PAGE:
Attention Deficit Disorder (ADD, also referred to as ADHD – the H being Hyperactivity) is a broad syndrome, usually identified in children, and believed to be a neurological developmental difference characterized by hyperactivity, impulsivity and distractibility as well as problems reading visual social cues.   In more recent years, it has been increasingly understood to continue into adulthood and more adults are being identified as having some features of ADD .  Adults with ADD may be highly disorganized, chaotic, and forgetful, often lose things, are impulsive and distract easily. Their social skills may be compromised by their inability to read visual cues, and they may sometimes seem inappropriate or self involved.  Many adults with ADD, despite these challenges, may be highly successful but usually need to work harder and longer hours to be productive. Others, however, may find their work life suffering as a result of their ADD and consequently their self-esteem as well.  Secondary related problems may also include dependence on alcohol and drugs, or depression related to the difficulties in self-management.


What type of impact does attention deficit disorder have on relationships?

ADD can put a great deal of stress on a relationship.  It is easily mistaken for a lack of sensitivity or caring for one’s partner.  Forgetfulness may seem inconsiderate and even hostile.  Disorganization in the home can result in fights over “messiness” and “clutter” and also be seen as inconsiderate, indifferent and passive-aggressive.  Often, adults with ADD marry partners who are competent and efficient and this may result in either the non-ADD partner taking over many of the other’s tasks and responsibilities and feeling resentful and alone in the relationship.  Partners of people with ADD often complain that they cannot ever count on or depend on their spouse and that is a very lonely feeling.   The partner with ADD may feel devalued or experience low self-esteem as a result.  In couples that I have treated in therapy, the ADD is often a major source of conflict in the relationship.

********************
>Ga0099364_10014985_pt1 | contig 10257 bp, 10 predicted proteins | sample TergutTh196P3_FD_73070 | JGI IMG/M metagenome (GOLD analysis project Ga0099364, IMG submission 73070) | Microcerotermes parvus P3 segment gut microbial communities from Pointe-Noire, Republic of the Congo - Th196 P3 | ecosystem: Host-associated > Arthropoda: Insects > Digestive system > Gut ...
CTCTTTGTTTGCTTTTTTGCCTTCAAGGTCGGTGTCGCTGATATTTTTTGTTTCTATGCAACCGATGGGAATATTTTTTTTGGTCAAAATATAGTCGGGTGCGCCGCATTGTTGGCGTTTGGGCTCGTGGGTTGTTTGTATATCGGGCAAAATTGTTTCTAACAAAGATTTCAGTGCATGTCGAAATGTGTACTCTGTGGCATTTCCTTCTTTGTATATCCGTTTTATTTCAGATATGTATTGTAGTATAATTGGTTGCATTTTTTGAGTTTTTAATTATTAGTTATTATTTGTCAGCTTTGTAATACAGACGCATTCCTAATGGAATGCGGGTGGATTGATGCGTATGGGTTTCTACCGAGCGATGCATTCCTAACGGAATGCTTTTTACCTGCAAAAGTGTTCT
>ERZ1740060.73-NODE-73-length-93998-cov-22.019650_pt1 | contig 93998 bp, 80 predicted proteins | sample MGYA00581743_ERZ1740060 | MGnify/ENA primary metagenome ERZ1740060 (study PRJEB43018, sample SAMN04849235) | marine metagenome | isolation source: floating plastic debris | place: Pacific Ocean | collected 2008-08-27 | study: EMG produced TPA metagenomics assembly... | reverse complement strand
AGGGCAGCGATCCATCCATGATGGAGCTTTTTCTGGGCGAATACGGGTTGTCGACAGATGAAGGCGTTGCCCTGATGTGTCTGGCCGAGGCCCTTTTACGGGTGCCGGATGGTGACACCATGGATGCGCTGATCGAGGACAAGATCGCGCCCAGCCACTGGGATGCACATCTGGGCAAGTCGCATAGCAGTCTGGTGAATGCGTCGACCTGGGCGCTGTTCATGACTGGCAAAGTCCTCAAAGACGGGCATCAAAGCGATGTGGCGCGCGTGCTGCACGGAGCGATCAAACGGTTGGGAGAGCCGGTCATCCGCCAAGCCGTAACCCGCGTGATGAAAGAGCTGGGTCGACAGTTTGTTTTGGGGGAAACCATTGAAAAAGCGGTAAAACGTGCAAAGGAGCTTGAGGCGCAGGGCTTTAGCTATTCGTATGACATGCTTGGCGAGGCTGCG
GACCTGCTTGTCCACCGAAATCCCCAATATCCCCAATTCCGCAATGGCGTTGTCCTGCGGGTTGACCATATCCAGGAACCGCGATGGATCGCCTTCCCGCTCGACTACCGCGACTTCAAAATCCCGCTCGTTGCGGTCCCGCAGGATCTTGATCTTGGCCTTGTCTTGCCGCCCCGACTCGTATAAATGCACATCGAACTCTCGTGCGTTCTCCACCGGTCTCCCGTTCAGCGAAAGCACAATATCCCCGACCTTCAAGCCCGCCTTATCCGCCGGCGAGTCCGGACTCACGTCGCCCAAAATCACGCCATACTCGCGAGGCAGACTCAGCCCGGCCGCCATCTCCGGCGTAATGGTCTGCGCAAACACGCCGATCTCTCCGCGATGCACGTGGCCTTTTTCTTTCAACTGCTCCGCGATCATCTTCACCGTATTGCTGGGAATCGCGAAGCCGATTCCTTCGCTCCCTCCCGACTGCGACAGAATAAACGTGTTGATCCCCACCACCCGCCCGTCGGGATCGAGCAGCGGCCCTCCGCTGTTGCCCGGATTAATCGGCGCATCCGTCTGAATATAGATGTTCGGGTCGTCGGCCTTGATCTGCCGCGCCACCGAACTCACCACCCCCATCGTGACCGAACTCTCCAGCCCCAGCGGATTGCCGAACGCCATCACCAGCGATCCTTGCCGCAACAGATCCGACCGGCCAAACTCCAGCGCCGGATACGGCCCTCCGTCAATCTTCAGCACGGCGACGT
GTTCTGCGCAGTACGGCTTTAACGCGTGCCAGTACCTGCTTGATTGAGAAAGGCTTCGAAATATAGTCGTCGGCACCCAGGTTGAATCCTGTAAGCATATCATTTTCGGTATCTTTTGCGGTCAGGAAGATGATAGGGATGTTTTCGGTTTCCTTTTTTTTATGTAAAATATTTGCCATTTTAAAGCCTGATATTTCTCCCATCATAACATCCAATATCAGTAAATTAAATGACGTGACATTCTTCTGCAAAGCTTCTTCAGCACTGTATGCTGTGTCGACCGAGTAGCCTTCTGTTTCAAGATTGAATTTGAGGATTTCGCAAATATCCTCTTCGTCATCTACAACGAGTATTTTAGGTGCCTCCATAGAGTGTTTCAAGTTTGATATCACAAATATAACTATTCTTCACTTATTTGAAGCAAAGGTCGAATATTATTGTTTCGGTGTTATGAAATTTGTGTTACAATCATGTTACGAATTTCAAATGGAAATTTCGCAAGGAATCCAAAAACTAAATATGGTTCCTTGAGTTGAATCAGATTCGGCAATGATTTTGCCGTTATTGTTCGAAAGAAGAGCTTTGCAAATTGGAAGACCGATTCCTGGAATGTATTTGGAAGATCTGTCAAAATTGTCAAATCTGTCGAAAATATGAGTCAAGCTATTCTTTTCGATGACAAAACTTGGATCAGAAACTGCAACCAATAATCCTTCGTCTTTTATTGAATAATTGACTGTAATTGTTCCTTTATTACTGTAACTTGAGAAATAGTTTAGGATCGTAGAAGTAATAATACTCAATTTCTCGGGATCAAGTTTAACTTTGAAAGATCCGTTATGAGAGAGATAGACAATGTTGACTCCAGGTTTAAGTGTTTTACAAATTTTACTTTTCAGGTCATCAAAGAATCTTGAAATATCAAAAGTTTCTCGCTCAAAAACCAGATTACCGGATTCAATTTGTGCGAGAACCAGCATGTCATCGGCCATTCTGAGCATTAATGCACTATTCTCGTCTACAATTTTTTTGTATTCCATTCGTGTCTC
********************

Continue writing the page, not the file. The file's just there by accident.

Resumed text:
How does a therapist help a person who has attention deficit disorder have a healthy relationship?

First of all, it is very important for both partners to fully understand the nature and impact of ADD.  For the person who has it, there may be some resistance to facing the reality of it because it is so much a part of one’s personality and it is has many positive features such as spontaneity, liveliness, adventurousness, creativity and extroversion.  Behind this reluctance to face the ADD may be fears of inadequacy and shame.  Most people with ADD have had to struggle to do what others take for granted, and blame themselves for being lazy, stupid, messy, etc.  However, by fully understanding the nature of ADD as a neurological difference, the individual may feel a sense of relief and greater empowerment to take steps toward improving their functioning.  This might mean working with an ADD coach who can help with tools and strategies for organizing one’s time and compensating for distractions and memory problems.  It might also mean taking ADD medication such Adderall or Strattera, which help improve focus and concentration. 

Equally important for the relationship, the partner of the person with ADD needs to understand that many of the characteristics that are so frustrating  are not really in the ADD partner’s control and are not the result of unconscious hostility, or a lack of caring, but result from a genuine inability to process information in an organized way.  This doesn’t mean that they shouldn’t or won’t have feelings about being let down, or burdened, or frustrated, but rather that the root of those frustrating behaviors is not a lack of love, but rather a genuine disability. 

What advice do you have for someone who has attention deficit disorder and is having difficulties in their relationship partly because of the disorder?

I would recommend that both partners learn as much as they can about ADD – “Driven to Distraction” is a good book with which to start - and also to visit some websites such as   I would also encourage them to consider couples counseling with a therapist who has experience working with couples where one partner has ADD - both as a way of expressing and processing pent up feelings and also to strategize and find ways to work together to address the ways that the ADD is interfering in their lives. 


Posted on Thursday, July 22, 2010 at 05:53PM by Registered CommenterLee Crespi, LCSW | Comments4 Comments | References36 References